The Huichol tribe would even use it to help with pains associated with pregnancy and breastfeeding. In the 19th century when the Native American Church became established Peyote saw more widespread use throughout northern regions in religious practices. U.S. authorities attempted to ban the use of Peyote in Native American religious ceremonies during the turn of the 19th century. This attempt did not succeed as the Native American Church still uses Peyote as part of its religious practices to this day. Dr. John Raleigh Briggs conducted the first study of Peyote in North American pharmacology. He published an account of his personal use of the cactus titled Muscale Buttons’—Physiological Effects—Personal Experience in The Medical Register. In this article he described how the cactus caused his pulse rate to jump, his head to ache, and the distress consuming Peyote created. After publishing this article there was a distinct shift in the way scientists studied Peyote from traditional botany to chemistry. Eventually Dr. Briggs’ article caught the attention of the chemist Frank Augustus Thompson. Thompson convinced Dr. Briggs to send him a cigar box filled with Peyote buttons so he could further study the cactus. In July of 1887 Thompson prepared the first alcoholic extract of the cactus revealing multiple phenylethylamine alkaloids. This extraction led to Arthur Heffter, who we go into more detail on in our Mescaline guide, being the first person to extract and consume Mescaline. With the help of carbon dating the latest studies indicate that peyote use dates back at least 5,700 years ago. Scientists were able to test these specimens for mescaline content.
They were able to determine that these specimens still contained 2% mescaline making this the oldest psychedelic that we are aware of. Besides these specific specimens, we know that native people used peyote for centuries before the Catholic missionaries and Spanish Conquistadors arrived in the Americas during the 16th century.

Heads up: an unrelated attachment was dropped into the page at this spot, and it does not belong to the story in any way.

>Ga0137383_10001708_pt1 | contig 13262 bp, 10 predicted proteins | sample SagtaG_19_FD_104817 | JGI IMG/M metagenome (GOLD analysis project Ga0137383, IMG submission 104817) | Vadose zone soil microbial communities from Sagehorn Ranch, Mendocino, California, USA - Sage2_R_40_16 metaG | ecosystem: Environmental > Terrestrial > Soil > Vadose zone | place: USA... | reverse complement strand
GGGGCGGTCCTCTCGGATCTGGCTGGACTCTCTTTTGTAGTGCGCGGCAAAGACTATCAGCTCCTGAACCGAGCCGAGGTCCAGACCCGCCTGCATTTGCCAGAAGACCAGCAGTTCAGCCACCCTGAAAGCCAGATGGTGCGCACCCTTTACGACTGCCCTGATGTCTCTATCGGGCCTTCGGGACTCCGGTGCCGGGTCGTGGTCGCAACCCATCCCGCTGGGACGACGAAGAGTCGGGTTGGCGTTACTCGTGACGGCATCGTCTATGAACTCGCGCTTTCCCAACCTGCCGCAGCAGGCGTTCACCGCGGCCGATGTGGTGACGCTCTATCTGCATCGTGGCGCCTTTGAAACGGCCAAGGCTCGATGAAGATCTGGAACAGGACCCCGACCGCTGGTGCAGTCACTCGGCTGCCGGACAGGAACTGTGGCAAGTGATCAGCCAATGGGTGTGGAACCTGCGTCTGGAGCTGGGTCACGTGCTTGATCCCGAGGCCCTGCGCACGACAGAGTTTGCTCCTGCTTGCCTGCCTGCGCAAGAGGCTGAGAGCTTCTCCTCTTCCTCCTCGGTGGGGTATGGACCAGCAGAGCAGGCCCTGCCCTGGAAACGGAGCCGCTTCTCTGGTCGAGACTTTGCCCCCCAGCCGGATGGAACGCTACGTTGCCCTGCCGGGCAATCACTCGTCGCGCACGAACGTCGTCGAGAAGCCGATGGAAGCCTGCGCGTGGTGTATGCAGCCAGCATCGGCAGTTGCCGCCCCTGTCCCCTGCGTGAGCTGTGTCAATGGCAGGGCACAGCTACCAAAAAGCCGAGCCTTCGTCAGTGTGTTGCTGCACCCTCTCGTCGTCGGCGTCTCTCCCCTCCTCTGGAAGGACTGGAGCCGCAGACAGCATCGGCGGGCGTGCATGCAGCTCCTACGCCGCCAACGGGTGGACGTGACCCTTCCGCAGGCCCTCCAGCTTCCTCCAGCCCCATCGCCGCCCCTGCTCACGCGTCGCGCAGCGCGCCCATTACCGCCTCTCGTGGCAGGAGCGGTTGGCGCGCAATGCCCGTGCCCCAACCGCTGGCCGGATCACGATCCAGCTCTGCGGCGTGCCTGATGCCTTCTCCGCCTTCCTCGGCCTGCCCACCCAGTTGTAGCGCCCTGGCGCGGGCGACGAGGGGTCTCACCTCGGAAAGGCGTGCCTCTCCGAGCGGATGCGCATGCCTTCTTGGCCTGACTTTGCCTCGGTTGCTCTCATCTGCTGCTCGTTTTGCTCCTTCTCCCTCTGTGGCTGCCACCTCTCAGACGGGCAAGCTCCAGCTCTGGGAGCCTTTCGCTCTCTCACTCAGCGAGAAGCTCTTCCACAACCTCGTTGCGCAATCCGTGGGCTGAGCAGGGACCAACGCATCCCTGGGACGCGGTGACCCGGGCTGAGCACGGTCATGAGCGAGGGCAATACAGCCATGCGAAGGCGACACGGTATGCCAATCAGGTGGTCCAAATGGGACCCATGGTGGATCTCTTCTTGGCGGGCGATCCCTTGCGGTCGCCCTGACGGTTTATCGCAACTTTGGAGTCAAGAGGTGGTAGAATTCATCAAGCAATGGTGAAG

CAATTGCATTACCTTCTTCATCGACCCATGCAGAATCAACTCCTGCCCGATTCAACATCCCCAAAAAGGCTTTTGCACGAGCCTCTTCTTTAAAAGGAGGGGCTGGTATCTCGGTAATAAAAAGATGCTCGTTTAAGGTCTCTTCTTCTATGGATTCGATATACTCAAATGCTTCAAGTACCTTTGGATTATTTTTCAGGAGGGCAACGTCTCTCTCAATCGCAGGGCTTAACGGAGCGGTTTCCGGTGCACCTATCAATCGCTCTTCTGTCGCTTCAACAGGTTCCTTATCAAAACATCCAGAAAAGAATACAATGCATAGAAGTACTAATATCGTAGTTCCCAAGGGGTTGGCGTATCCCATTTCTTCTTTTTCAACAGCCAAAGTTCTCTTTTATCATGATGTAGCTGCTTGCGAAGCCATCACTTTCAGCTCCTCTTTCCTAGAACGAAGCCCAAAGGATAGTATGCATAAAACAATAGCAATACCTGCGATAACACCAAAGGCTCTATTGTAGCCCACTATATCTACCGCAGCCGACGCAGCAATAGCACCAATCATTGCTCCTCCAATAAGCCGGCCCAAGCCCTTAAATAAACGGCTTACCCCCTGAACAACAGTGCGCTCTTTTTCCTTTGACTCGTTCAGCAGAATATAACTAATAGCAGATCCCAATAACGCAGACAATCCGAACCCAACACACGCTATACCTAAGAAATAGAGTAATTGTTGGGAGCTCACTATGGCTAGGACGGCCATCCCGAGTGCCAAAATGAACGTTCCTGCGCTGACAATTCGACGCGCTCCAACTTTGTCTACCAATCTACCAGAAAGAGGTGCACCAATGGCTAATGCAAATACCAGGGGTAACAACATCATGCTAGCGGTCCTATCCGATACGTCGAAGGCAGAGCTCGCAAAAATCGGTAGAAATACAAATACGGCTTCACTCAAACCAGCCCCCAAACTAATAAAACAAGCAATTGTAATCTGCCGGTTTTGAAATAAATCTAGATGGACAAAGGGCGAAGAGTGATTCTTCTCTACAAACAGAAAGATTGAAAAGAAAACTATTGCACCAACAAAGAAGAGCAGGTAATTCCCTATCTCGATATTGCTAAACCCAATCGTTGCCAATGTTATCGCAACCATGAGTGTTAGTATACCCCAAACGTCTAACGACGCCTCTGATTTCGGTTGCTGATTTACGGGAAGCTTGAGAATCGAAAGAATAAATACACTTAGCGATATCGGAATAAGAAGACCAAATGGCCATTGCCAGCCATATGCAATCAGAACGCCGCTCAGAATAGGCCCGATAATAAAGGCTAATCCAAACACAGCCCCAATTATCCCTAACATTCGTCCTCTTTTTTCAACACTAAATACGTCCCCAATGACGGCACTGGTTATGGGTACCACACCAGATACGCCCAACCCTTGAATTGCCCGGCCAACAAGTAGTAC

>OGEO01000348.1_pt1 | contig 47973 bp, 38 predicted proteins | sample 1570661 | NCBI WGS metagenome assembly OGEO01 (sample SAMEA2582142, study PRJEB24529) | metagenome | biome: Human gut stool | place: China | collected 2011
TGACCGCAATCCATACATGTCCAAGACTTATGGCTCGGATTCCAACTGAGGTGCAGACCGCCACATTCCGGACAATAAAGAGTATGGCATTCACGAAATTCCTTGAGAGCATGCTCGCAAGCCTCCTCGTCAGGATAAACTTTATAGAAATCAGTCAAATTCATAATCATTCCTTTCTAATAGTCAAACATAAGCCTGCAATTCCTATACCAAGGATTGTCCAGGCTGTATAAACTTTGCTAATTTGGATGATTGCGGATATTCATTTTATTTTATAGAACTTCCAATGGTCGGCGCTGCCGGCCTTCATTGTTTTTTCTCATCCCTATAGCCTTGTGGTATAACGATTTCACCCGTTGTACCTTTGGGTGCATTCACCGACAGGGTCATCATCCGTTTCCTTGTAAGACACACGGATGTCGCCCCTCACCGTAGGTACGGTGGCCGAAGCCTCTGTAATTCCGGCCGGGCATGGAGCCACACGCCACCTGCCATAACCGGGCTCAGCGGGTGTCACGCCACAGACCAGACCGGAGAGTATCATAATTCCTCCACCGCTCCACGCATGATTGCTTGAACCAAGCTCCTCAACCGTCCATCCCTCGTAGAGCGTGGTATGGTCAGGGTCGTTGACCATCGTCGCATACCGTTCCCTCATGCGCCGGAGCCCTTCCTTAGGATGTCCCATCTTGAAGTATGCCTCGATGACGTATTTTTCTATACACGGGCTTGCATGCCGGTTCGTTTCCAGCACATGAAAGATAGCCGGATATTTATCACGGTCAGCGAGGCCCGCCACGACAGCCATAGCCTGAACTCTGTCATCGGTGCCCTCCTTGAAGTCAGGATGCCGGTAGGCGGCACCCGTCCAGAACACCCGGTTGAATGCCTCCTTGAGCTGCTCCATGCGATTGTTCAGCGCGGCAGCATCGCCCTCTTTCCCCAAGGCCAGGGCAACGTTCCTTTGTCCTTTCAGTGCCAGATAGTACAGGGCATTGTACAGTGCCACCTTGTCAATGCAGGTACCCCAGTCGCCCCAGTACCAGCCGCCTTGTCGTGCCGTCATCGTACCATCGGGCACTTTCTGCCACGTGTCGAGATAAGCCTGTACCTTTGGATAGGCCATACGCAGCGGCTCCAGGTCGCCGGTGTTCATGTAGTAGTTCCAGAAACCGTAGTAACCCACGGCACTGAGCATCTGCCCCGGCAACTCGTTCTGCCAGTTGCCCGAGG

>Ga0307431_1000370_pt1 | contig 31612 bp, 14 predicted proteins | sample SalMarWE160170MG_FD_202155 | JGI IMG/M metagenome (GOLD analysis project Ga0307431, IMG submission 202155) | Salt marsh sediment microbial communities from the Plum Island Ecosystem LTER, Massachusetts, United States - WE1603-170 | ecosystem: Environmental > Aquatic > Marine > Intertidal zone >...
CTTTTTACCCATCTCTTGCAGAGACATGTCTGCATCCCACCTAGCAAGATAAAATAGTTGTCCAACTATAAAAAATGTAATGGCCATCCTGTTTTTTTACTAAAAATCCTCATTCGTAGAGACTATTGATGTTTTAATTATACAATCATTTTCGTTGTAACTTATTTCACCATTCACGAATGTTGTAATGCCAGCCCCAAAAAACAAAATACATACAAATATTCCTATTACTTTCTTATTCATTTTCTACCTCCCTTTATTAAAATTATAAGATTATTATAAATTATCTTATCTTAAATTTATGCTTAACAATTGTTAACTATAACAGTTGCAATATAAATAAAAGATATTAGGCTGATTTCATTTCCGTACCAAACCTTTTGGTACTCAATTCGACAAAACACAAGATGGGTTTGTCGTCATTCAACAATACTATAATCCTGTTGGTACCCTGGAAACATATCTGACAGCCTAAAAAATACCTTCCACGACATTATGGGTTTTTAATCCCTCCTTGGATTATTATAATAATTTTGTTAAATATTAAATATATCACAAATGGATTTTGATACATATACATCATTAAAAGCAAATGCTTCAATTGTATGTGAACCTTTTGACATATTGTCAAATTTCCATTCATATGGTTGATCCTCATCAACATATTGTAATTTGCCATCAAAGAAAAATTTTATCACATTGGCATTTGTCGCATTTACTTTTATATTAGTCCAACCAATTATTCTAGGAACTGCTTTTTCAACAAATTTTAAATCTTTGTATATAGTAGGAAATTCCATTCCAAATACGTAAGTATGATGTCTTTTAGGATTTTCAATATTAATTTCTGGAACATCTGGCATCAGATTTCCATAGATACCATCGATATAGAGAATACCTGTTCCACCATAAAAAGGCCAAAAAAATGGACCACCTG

The Huichol of northern Mexico, and the Athabaskan-language tribal groups, Tonkawa, Mescalero and Lipan Apache are cited as the first practitioners of a peyote religion.
The Comprehensive Drug Abuse Prevention and Control Act lists Peyote as a Schedule 1 hallucinogen making it an illegal substance in the United States. In 1978 an exemption to this ruling was made for the use of Peyote by the Native American Church in bona fide religious ceremonies by the American Indian Religious Freedom Act.
The American Indian Religious Freedom Act Amendments of 1994 further expands this exemption by protecting the harvest, possession, consumption and cultivation of Peyote for bona fide religious ceremonies. Article 32 of the Convention on Psychotropic Substances passed by the United Nations in 1971 does not list or regulate Peyote. In Canada, Peyote is specifically exempt from the Controlled Drugs and Substances Act making possession of the plant entirely legal. However, it may be grown for ornamental purposes, but not intended for consumption. In Ukraine, it is legal to cultivate, possess, and transport peyote. Hallucinogenic cacti are not illegal in the UK unless prepared for consumption. The primary alkaloid found in Peyote is Mescaline, however this is not the only alkaloid in the cactus. Extensive studies on the chemistry of peyote discovered over sixty different alkaloids with structures from the phenylethylamine and tetrahydroisoquinoline groups. Aside from Mescaline, other alkaloids are only found in miniscule amounts in the Peyote cactus so they have a very limited effect on the psychedelic experience when consuming the cactus. Before we can discuss whether or not Peyote is toxic, we first need to define what makes a substance toxic. Toxicity is defined based on the levels of exposure required for a substance to cause harm to a human or animal.
The level of toxicity is measured based on the dose required to cause harm to a human. Even water can be toxic in too high of a dose and lethal snake venom can be non-toxic in a small enough dose. LD50 is a common measurement of toxicity, which measures the lethal dose for half of the tested organisms.